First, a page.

I think there have always been lots of chapter 13 cases that paid nothing at all to unsecured creditors, and there are more today than there were in 2001, in part because I believe that zero percent plans are more common now after BAPCPA. The data that I've seen suggest that about 30-33% of all chapter 13 cases disburse nothing at all to unsecured creditors. Scott Norberg's paper found that 59% of all chapter 13 cases paid nothing to unsecured creditors. The total dollars recovered are bigger in chapter 13, but that is a function of some cases paying a lot. We shouldn't lose sight of the fact that many chapter 13 cases yield nothing for unsecured creditors.

The point about BAPCPA and refiling is intriguing. Assuming no legal changes, I predict chapter 13 filings will stay around 25% for the next two years, reflecting the troubled housing market.

I would say your realizations are essentially correct, but I would add a similar one that is related but perhaps simpler and more direct: more people than ever before are seriously under water on their first mortgages. That is true even here in flyover country (Wisconsin) where the boom-and-bust was less extreme than some coastal areas. With no cramdown-to-value option available, Chapter 13 has very little to offer those homeowners, even those with decent incomes.

Wow 59% paying nothing to unsecured??? I guess if you consider dismissed cases? I guess..?? We are in the wrong division! 0% plans are supper rare down here unless you count hardship discharges and/or conversions. Maybe its our particular UST but 7s down here are tough! We are even getting hassled on our Biz 7s! We file way more 13s than 7s.

In the 9th Circuit, another great benefit, for the time being, of using a Ch. 13 for my clients is the avoidance of a entirely unsecured junior lien on the client's primary residence. In re Zimmer, 313 F.3 1220. With a zero percent plan, it is possible to strip-off the entirely unsecured second lien and get out early under In re Kagenveama and In re Sunahara.

note, too, that the chart is for filings -- not plan completions. If you factor in the voluntary conversions to Chapter 7, I suspect the preference for Chapter 7 is even more pronounced among consumer debtors.

The decline in Chapter 13 filings is mostly due to the 2005 bankruptcy reform act and the way it is enforced. Chapter 13 trustees are now under directives from the US Trustee to take an adversarial position to Chapter 13 debtors making confirmation of a plan a moralizing struggle while chapter 7 debtos obtain an easy wipeout with little consideration given to the budget in most cases.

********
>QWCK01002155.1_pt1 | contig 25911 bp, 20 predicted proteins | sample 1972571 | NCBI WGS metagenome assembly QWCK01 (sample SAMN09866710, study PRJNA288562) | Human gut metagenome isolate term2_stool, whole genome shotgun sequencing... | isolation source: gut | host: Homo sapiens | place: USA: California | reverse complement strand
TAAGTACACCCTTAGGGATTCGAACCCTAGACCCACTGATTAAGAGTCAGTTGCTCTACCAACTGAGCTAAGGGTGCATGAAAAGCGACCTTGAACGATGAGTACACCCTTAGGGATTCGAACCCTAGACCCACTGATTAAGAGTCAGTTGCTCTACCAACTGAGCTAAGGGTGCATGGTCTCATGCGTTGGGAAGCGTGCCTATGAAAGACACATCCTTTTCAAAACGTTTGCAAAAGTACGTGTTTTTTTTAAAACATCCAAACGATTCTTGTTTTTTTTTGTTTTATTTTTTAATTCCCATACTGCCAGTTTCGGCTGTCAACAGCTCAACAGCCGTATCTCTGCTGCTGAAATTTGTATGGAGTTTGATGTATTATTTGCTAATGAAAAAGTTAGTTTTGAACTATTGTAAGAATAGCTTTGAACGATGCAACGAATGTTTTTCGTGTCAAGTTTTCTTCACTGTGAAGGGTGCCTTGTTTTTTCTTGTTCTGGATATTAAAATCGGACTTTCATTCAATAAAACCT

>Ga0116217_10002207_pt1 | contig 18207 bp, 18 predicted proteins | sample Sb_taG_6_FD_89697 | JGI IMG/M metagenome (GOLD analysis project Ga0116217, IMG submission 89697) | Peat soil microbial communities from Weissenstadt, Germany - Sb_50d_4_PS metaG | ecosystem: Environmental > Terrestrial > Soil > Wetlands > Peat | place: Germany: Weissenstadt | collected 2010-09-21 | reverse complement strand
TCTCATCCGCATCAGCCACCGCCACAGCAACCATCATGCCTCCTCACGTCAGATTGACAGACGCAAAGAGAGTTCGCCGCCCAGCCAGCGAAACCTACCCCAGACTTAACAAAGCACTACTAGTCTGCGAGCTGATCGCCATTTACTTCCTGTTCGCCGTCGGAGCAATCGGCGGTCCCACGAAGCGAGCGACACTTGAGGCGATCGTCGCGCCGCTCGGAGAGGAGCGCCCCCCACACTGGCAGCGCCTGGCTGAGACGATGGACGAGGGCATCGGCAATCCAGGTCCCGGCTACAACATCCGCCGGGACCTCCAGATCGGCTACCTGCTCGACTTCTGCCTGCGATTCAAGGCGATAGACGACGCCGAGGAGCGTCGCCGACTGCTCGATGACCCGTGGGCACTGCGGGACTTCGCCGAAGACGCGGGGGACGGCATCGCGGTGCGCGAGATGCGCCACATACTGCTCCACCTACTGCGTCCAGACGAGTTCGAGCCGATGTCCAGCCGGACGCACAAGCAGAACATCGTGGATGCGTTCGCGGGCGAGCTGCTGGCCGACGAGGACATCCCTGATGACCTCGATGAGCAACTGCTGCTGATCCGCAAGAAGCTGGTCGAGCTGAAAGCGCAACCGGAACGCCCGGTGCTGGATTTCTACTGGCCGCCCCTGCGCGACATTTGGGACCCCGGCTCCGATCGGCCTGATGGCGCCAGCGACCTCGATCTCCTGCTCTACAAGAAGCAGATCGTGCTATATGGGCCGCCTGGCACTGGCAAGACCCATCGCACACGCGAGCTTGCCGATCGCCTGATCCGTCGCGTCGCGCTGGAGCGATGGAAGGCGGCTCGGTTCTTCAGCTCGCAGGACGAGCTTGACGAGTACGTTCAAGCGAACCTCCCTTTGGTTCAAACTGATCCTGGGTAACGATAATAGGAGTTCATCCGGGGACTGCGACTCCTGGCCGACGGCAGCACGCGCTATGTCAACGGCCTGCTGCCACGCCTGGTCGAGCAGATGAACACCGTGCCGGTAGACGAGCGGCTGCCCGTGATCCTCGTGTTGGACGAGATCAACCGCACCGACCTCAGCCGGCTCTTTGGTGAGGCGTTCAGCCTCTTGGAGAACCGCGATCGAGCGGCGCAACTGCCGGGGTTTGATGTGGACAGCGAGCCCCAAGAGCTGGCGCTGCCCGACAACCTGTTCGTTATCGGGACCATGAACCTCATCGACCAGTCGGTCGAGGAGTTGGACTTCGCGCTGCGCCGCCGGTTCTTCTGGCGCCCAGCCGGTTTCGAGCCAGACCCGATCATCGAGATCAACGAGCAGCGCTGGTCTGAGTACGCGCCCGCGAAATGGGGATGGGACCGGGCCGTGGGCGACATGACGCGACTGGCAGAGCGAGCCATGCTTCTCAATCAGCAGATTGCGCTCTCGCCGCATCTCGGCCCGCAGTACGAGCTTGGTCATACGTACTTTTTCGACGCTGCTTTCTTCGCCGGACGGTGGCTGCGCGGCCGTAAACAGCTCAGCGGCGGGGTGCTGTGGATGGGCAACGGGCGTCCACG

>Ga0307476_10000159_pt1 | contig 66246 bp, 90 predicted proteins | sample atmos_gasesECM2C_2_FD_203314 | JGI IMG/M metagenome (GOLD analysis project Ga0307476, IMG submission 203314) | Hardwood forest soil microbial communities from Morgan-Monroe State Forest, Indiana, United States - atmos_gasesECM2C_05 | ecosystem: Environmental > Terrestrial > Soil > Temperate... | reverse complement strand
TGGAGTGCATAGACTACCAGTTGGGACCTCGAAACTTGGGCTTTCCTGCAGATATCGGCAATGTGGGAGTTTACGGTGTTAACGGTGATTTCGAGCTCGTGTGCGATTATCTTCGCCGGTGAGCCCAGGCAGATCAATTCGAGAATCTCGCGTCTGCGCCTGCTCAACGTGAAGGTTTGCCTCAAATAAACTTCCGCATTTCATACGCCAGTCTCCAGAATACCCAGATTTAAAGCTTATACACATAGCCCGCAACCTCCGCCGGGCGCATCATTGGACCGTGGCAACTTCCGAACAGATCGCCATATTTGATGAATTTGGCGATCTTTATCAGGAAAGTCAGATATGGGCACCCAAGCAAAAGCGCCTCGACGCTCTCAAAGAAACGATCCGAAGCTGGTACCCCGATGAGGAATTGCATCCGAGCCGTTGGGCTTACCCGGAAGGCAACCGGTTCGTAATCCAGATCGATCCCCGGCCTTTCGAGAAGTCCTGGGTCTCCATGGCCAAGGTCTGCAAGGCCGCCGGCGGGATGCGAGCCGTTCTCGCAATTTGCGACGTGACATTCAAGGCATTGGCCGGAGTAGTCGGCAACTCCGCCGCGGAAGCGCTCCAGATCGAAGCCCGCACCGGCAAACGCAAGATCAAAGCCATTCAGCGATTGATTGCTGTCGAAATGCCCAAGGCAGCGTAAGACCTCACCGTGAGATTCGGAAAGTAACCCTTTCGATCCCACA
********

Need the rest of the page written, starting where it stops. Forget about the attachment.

Generally speaking if the Chapter 7 debtor is under the median income he gets an immediate discharge without an in depth inquiry as to how he spends his money.

Strict enforcement of the means test makes Chapter 13 a very undesirable alternatice for over the median income debtors with no dependents, and the anti cram down provisions no longer allows Chapter 13 debtors to get more out of Chapter 13 than out of Chapter 7.

After a while the bad experience people are having under chapter 13 gets around

More Chapter 13 bankruptcy is filed in upstate New York and other rural areas rather than the large coastal cities because the low cost of real estate results in a higher percentage of homeowners. Homeowners commonly neglect their mortgages and use chapter 13 to get caught

Also because lower cost of living results in higher disposable income allowing most people to have room for a repayment plan.

New York has a very limited range of personal property exemptions, combined with strict enforcement makes the loss of personal property in Chapter 7 a realstic possibility. Thus Chapter 13 may be a serious alternative for some people in spite of the 2005 bankruptcy reform act